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Reamer flute length vs depth of cut. What you need to know.

There seems to be some deal of confusion when it comes to the depth of cut and the flute length of a reamer. In most cases, a machinist who is reaming a deep hole needs additional overall length in the reamer, however, they all-too-often ask for additional flute length as well. “I want a 13” overall length and 6” of flute. My immediate thought every time is simply: Why?”

On a standard carbide tipped reamer only the chamfer portion of the tool is doing the cutting. The main function the flutes play

is to provide a channel for lose chips to flow away from the cutting edge so that the chamfer does not cut the same chips again. Extra long flute lengths add to the costs and manufacturing time. It is not always necessary to have long flute lengths on reamers. In some applications a long flute length will improve performance but in a large majority of applications it does not.  For example you may be reaming a hole that is ½” diameter 4” deep.  The flute length on a standard ½” carbide tipped reamer is 2”.  You don’t need a reamer with 4” of flute to ream this hole.  The 2” flute length is sufficient. In this example the whole 2” of flute should be carbide tipped.  Full flute length carbide is recommended when reaming deeper holes.

The flute length becomes important when the cutting diameter of the reamer you are using is close to the shank diameter of the reamer.  The shank can get in the way of the chips being evacuated. This is an instance where you would want the flute length to be equal to or greater than the depth of the hole you are reaming so the chips can be properly evacuated. Most reamer manufacturers take this into consideration when designing their standard reamers or when they are quoting special reamers.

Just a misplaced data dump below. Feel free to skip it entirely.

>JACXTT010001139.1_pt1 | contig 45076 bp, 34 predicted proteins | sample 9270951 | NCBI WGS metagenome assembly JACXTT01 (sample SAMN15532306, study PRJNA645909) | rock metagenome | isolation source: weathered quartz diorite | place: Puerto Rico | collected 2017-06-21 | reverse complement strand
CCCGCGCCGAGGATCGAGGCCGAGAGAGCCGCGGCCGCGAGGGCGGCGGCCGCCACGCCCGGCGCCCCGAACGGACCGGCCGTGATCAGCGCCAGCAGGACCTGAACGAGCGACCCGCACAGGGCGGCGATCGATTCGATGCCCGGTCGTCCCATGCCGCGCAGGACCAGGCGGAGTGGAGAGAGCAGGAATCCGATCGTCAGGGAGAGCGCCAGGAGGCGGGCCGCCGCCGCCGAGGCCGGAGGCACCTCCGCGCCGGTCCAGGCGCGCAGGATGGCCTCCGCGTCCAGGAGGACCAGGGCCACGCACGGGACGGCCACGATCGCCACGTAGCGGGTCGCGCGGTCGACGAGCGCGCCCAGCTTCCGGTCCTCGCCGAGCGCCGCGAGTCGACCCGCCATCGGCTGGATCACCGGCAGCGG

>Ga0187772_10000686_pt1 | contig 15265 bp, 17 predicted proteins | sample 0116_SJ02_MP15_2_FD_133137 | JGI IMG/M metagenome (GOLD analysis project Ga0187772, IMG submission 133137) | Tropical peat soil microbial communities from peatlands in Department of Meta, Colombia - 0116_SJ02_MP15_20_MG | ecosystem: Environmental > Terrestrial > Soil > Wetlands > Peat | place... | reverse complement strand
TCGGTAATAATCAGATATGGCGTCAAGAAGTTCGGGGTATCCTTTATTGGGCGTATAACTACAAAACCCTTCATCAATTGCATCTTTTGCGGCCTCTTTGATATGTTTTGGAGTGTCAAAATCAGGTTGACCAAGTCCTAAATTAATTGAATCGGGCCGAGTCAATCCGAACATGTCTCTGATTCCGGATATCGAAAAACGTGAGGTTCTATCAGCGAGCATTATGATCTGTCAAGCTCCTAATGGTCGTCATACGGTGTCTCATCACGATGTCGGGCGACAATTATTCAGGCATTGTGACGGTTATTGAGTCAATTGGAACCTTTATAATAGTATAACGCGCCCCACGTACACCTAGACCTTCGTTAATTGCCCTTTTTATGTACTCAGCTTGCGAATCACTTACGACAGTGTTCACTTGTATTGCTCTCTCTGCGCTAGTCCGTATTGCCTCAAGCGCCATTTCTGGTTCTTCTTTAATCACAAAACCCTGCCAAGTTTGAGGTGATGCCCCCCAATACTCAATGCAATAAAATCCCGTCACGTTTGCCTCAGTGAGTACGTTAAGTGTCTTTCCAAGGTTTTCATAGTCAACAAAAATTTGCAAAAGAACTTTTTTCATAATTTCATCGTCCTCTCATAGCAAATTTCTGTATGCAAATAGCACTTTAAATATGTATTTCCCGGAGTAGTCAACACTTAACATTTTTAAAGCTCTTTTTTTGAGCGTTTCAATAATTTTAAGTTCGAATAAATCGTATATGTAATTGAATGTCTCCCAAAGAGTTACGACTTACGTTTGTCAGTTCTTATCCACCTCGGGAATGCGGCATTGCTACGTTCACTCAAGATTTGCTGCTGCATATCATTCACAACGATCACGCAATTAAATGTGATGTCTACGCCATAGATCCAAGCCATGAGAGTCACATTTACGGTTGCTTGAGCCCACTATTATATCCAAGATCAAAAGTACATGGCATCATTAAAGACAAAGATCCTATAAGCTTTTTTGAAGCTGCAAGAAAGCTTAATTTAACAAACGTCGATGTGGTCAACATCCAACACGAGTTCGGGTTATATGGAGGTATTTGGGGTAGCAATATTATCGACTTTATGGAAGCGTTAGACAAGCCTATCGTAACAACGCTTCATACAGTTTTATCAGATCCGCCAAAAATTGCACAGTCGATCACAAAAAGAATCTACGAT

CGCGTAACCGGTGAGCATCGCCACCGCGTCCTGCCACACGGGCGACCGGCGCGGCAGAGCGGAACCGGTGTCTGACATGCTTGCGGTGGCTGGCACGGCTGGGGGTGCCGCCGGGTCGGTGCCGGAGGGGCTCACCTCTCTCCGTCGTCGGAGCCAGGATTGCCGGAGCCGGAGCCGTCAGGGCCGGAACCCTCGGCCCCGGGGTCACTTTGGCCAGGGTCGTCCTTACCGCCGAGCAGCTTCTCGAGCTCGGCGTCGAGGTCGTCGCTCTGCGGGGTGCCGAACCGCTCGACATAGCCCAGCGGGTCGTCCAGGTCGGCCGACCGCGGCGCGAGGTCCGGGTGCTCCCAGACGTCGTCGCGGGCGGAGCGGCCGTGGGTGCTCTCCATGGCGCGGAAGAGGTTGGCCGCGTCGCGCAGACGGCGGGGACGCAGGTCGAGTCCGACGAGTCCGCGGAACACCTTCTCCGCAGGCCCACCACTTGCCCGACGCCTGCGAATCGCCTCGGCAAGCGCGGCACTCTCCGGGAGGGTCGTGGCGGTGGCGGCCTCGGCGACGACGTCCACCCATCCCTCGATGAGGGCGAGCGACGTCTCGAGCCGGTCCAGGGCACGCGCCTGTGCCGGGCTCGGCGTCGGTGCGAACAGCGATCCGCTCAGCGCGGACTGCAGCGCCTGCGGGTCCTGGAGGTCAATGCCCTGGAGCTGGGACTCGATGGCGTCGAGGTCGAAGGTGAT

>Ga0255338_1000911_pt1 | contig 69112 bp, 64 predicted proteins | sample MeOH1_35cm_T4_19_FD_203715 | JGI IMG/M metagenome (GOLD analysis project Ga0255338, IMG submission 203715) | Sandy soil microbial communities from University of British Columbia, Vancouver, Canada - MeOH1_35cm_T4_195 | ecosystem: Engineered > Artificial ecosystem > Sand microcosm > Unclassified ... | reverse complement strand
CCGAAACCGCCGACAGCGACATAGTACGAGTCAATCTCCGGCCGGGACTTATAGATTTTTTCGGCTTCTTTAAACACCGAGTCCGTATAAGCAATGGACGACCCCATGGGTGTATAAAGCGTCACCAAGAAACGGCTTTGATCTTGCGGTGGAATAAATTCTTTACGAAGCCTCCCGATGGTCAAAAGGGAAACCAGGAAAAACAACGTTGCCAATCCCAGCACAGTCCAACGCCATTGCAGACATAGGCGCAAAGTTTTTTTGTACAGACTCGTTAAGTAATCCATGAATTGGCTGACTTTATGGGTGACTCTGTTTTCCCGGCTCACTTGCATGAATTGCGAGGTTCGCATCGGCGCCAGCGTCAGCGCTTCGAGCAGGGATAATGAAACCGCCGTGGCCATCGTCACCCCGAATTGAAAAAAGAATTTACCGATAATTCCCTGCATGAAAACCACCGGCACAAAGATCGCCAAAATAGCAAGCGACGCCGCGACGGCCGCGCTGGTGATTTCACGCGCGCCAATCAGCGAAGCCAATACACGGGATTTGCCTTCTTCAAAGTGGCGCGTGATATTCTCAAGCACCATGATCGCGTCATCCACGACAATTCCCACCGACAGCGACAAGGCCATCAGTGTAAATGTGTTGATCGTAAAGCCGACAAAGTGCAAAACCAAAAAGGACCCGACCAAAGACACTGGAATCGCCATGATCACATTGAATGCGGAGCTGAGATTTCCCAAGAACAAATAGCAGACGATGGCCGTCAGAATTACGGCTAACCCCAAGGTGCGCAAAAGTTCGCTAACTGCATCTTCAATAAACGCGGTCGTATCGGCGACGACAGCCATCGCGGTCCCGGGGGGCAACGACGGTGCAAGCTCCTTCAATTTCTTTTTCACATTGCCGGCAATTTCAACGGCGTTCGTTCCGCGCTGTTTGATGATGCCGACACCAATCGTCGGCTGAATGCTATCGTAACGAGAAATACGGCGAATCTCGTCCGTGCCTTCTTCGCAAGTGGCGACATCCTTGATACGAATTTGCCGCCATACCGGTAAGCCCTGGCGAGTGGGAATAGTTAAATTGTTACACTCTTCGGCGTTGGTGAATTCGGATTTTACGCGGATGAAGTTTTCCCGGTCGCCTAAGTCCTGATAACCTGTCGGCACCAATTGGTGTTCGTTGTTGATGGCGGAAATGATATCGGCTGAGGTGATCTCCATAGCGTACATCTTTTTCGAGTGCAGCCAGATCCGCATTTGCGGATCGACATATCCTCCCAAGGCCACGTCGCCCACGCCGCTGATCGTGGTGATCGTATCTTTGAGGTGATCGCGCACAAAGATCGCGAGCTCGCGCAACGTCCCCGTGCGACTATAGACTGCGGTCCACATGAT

End-cutting reamers will cut along the chamfer and across the face of the tool, but again the flutes are loose chip channels. Reamers are designed to provide clean and precise holes for tight tolerance parts. By cutting along the chamfer edge only, there is a great deal of control on how much material is to be removed. Generally, reamers are only meant to remove 2-3% of the desired hole size. Many things can affect the performance and outcome of the hole, such as, the number of flutes the reamer has and the speeds and feeds rate that the tool is being operated under. The flute length is important too but too much flute length can result in paying an unnecessarily high price for a reamer,

If you have any questions about reamers and flute lengths (or any other cutting tool questions) feel free to leave us a comment here on our blog or fill out the form on Super Tool’s Contact Us Page.

Chadd Brown
Super Tool, Inc.